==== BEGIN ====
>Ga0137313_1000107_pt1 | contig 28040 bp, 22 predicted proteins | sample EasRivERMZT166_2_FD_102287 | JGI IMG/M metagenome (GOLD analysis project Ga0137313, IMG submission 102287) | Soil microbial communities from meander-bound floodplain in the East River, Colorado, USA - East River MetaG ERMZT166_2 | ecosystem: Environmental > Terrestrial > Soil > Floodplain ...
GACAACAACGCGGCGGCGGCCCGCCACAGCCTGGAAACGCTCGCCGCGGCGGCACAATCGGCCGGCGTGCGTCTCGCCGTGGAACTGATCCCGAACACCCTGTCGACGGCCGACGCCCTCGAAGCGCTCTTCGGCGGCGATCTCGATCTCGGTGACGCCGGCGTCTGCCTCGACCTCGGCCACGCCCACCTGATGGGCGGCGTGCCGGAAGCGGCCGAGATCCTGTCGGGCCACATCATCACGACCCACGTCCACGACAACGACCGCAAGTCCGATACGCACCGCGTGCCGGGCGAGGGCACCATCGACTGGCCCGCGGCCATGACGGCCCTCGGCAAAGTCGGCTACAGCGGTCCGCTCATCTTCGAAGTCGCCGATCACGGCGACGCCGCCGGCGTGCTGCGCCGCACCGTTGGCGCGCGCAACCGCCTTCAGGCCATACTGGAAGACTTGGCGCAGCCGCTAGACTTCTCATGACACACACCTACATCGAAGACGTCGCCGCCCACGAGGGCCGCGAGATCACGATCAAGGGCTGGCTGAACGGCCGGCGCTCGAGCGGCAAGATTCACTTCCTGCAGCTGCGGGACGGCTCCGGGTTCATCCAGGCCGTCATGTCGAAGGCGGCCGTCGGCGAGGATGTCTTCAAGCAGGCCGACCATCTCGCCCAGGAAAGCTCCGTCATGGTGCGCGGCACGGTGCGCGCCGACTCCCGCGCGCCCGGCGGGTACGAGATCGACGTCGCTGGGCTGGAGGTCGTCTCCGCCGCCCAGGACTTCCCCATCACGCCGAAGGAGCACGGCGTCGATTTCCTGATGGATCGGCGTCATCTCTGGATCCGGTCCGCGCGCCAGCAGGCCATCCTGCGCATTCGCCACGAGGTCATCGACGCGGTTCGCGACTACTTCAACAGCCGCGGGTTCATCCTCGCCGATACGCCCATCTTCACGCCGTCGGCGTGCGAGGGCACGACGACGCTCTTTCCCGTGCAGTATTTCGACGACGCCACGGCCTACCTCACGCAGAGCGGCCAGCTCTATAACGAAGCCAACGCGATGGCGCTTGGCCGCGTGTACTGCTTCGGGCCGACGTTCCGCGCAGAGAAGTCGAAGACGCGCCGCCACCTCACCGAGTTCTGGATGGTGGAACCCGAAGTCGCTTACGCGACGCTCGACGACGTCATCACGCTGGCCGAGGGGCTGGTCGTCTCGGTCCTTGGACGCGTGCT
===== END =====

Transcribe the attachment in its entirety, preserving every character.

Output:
>Ga0137313_1000107_pt1 | contig 28040 bp, 22 predicted proteins | sample EasRivERMZT166_2_FD_102287 | JGI IMG/M metagenome (GOLD analysis project Ga0137313, IMG submission 102287) | Soil microbial communities from meander-bound floodplain in the East River, Colorado, USA - East River MetaG ERMZT166_2 | ecosystem: Environmental > Terrestrial > Soil > Floodplain ...
GACAACAACGCGGCGGCGGCCCGCCACAGCCTGGAAACGCTCGCCGCGGCGGCACAATCGGCCGGCGTGCGTCTCGCCGTGGAACTGATCCCGAACACCCTGTCGACGGCCGACGCCCTCGAAGCGCTCTTCGGCGGCGATCTCGATCTCGGTGACGCCGGCGTCTGCCTCGACCTCGGCCACGCCCACCTGATGGGCGGCGTGCCGGAAGCGGCCGAGATCCTGTCGGGCCACATCATCACGACCCACGTCCACGACAACGACCGCAAGTCCGATACGCACCGCGTGCCGGGCGAGGGCACCATCGACTGGCCCGCGGCCATGACGGCCCTCGGCAAAGTCGGCTACAGCGGTCCGCTCATCTTCGAAGTCGCCGATCACGGCGACGCCGCCGGCGTGCTGCGCCGCACCGTTGGCGCGCGCAACCGCCTTCAGGCCATACTGGAAGACTTGGCGCAGCCGCTAGACTTCTCATGACACACACCTACATCGAAGACGTCGCCGCCCACGAGGGCCGCGAGATCACGATCAAGGGCTGGCTGAACGGCCGGCGCTCGAGCGGCAAGATTCACTTCCTGCAGCTGCGGGACGGCTCCGGGTTCATCCAGGCCGTCATGTCGAAGGCGGCCGTCGGCGAGGATGTCTTCAAGCAGGCCGACCATCTCGCCCAGGAAAGCTCCGTCATGGTGCGCGGCACGGTGCGCGCCGACTCCCGCGCGCCCGGCGGGTACGAGATCGACGTCGCTGGGCTGGAGGTCGTCTCCGCCGCCCAGGACTTCCCCATCACGCCGAAGGAGCACGGCGTCGATTTCCTGATGGATCGGCGTCATCTCTGGATCCGGTCCGCGCGCCAGCAGGCCATCCTGCGCATTCGCCACGAGGTCATCGACGCGGTTCGCGACTACTTCAACAGCCGCGGGTTCATCCTCGCCGATACGCCCATCTTCACGCCGTCGGCGTGCGAGGGCACGACGACGCTCTTTCCCGTGCAGTATTTCGACGACGCCACGGCCTACCTCACGCAGAGCGGCCAGCTCTATAACGAAGCCAACGCGATGGCGCTTGGCCGCGTGTACTGCTTCGGGCCGACGTTCCGCGCAGAGAAGTCGAAGACGCGCCGCCACCTCACCGAGTTCTGGATGGTGGAACCCGAAGTCGCTTACGCGACGCTCGACGACGTCATCACGCTGGCCGAGGGGCTGGTCGTCTCGGTCCTTGGACGCGTGCT